Thursday, May 20, 2010

"Why we exist"

I opened the Yahoo main page this morning and the headline, accompanied by a brilliant cellestial picture, said "Discovery may explain why we exist." Naturally, I had to read more... not because I was dying to know why we exist, but because I wanted to know what scientific discovery could possibly try to explain it. There was some scientific jargon about the Standard Model of particle physics, and matter and antimatter (what in the world is antimatter??), and the epic struggle for universal domination between matter and antimatter... sounded more like Star Wars VII: The Conquest of Matter.

As science-fictiony-impressive as all this sounded, I couldn't help but wonder if any of the scientists stopped to ask: "Where did matter come from?" The scientists are so impressed that they invented this mega-machine that collides - their word in the article was "smashes" - matter and antimatter together... if there really was this collision of particles in the beginning of time, what smashed them together then?

It seems to me that these people are not so interested in understanding why we exist, as they are in how they can become God and create their own matter. Kind of like the people who tried to build the Tower of Babel... and we all know how that worked out. The Tower of Babel was a result of people not wanting to accept that God is all-powerful, people wanting desperately to have some claim on spiritual achievement through physical means. If they were just in relationship with God - if they had only turned to him instead of shutting their ears and trying to do things their own way - they would have realized that the God of the universe reaches down to be with us, and that unity with him cannot be achieved through global unity but through him alone.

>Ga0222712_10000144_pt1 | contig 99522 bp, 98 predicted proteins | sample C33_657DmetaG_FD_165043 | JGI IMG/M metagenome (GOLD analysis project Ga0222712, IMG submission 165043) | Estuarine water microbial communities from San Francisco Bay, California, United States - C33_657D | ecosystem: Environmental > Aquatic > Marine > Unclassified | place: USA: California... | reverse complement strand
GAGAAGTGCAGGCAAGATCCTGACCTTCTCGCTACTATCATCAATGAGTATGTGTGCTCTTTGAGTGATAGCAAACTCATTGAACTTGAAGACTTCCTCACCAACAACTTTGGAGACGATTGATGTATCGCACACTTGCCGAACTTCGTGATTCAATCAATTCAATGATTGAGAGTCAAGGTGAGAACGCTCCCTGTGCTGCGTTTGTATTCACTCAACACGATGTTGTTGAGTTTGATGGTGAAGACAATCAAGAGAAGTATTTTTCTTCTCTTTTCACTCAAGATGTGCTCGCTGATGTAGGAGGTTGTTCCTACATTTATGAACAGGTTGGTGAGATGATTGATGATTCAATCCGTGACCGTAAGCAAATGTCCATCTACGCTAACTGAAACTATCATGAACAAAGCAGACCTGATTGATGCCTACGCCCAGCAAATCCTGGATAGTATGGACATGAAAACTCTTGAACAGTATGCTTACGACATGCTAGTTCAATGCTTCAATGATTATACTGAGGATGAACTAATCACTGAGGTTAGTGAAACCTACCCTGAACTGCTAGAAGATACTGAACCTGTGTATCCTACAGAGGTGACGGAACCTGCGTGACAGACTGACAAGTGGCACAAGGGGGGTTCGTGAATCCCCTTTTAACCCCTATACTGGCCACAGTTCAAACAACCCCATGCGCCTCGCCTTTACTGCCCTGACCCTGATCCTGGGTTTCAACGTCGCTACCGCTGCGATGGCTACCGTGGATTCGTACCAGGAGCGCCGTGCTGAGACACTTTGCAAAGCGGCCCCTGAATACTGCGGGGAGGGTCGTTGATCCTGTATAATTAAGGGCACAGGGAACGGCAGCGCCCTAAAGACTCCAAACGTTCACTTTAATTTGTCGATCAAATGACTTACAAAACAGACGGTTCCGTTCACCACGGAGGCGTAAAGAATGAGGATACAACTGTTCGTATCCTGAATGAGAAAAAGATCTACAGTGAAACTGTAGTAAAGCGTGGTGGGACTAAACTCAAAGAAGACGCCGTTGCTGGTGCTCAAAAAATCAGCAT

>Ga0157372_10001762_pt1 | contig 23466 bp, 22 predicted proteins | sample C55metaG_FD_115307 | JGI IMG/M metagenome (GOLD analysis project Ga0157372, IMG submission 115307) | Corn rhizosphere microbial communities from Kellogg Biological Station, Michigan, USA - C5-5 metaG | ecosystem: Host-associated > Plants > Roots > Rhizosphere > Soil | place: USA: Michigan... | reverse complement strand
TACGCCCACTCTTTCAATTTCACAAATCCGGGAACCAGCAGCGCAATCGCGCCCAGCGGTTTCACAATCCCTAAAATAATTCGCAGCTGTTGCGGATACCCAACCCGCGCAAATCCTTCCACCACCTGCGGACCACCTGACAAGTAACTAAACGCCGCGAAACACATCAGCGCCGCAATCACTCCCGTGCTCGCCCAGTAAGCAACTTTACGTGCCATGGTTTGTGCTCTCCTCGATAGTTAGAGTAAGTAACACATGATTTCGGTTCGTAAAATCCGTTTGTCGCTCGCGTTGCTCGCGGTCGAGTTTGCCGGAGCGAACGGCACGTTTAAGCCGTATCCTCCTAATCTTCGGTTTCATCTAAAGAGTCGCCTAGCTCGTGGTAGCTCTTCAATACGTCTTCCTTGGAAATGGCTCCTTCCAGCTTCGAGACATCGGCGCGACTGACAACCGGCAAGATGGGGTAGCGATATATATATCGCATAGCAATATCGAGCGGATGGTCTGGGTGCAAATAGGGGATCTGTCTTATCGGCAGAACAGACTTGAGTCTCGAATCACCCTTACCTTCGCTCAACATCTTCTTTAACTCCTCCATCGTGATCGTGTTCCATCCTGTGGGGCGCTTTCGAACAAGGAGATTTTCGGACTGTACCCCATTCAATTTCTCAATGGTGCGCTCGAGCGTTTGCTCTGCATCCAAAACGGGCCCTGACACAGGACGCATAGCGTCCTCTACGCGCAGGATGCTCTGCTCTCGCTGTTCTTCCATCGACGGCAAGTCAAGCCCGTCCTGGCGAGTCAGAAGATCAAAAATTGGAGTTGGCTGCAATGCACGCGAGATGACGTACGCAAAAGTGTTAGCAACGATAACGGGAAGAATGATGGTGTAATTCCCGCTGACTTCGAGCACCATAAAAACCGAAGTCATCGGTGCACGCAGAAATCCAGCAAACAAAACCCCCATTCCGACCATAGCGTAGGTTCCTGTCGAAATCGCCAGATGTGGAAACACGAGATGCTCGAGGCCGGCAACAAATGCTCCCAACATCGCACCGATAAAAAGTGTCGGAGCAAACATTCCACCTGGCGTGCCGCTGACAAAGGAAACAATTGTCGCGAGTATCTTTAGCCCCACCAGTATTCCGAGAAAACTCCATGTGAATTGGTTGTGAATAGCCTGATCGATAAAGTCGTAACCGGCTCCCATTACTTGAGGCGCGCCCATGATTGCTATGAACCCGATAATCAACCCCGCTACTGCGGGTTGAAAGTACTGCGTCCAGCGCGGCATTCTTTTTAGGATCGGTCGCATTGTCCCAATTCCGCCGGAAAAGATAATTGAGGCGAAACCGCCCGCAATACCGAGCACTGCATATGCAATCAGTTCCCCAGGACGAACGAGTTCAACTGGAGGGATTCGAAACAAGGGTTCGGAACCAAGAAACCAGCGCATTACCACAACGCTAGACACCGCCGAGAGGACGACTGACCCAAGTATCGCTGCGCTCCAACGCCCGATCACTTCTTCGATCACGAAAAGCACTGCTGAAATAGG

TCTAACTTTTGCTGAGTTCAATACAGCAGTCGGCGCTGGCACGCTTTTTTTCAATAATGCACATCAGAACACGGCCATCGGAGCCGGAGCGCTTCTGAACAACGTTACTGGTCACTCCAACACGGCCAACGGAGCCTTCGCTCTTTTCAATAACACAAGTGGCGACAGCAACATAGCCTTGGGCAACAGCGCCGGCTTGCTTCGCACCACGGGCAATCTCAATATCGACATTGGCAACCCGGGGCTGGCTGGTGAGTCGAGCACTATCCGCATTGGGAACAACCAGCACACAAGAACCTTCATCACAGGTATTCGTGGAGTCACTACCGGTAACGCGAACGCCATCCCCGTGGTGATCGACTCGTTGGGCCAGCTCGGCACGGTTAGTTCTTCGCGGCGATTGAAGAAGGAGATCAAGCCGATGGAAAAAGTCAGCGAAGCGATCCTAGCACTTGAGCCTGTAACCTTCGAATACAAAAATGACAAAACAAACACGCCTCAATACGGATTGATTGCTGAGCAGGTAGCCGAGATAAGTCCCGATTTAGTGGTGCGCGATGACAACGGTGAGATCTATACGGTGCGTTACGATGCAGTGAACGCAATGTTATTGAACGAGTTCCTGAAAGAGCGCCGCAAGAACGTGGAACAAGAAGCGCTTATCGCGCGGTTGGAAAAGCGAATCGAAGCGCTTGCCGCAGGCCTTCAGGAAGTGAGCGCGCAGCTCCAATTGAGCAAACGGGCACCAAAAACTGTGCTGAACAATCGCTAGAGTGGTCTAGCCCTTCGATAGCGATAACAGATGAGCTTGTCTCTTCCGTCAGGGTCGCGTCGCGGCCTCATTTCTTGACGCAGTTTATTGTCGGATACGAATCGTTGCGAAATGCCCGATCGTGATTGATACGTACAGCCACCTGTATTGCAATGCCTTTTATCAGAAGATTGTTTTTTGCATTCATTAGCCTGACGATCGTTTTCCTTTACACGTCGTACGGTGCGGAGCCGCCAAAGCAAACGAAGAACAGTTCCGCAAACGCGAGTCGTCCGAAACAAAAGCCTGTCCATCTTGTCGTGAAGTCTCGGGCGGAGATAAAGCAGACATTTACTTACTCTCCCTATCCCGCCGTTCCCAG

This Tevatron Collider and its magnificent display of smashing tiny things together is also a result of people not wanting to accept that God is all-powerful: if we as humans can accomplish something that previously was believed to be impossible, then that makes God a little less "god-like" and us a little more. And again, if they were just in relationship with God - if they were really seeking the meaning of our existence rather than trying to duplicate it - they would have realized that the God of the universe did not need a machine or matter or even antimatter, because he simply spoke and that was enough. Our universe - and any other universes beyond - are a product of his word. Even if this battle between particles existed, it is because God spoke those particles into existence and set them on the path to collision. And what does that reveal about why we exist? Do we exist to smash into each other and create more matter? That makes no sense! We exist for the pleasure and praise and glory of Him who created us in the first place!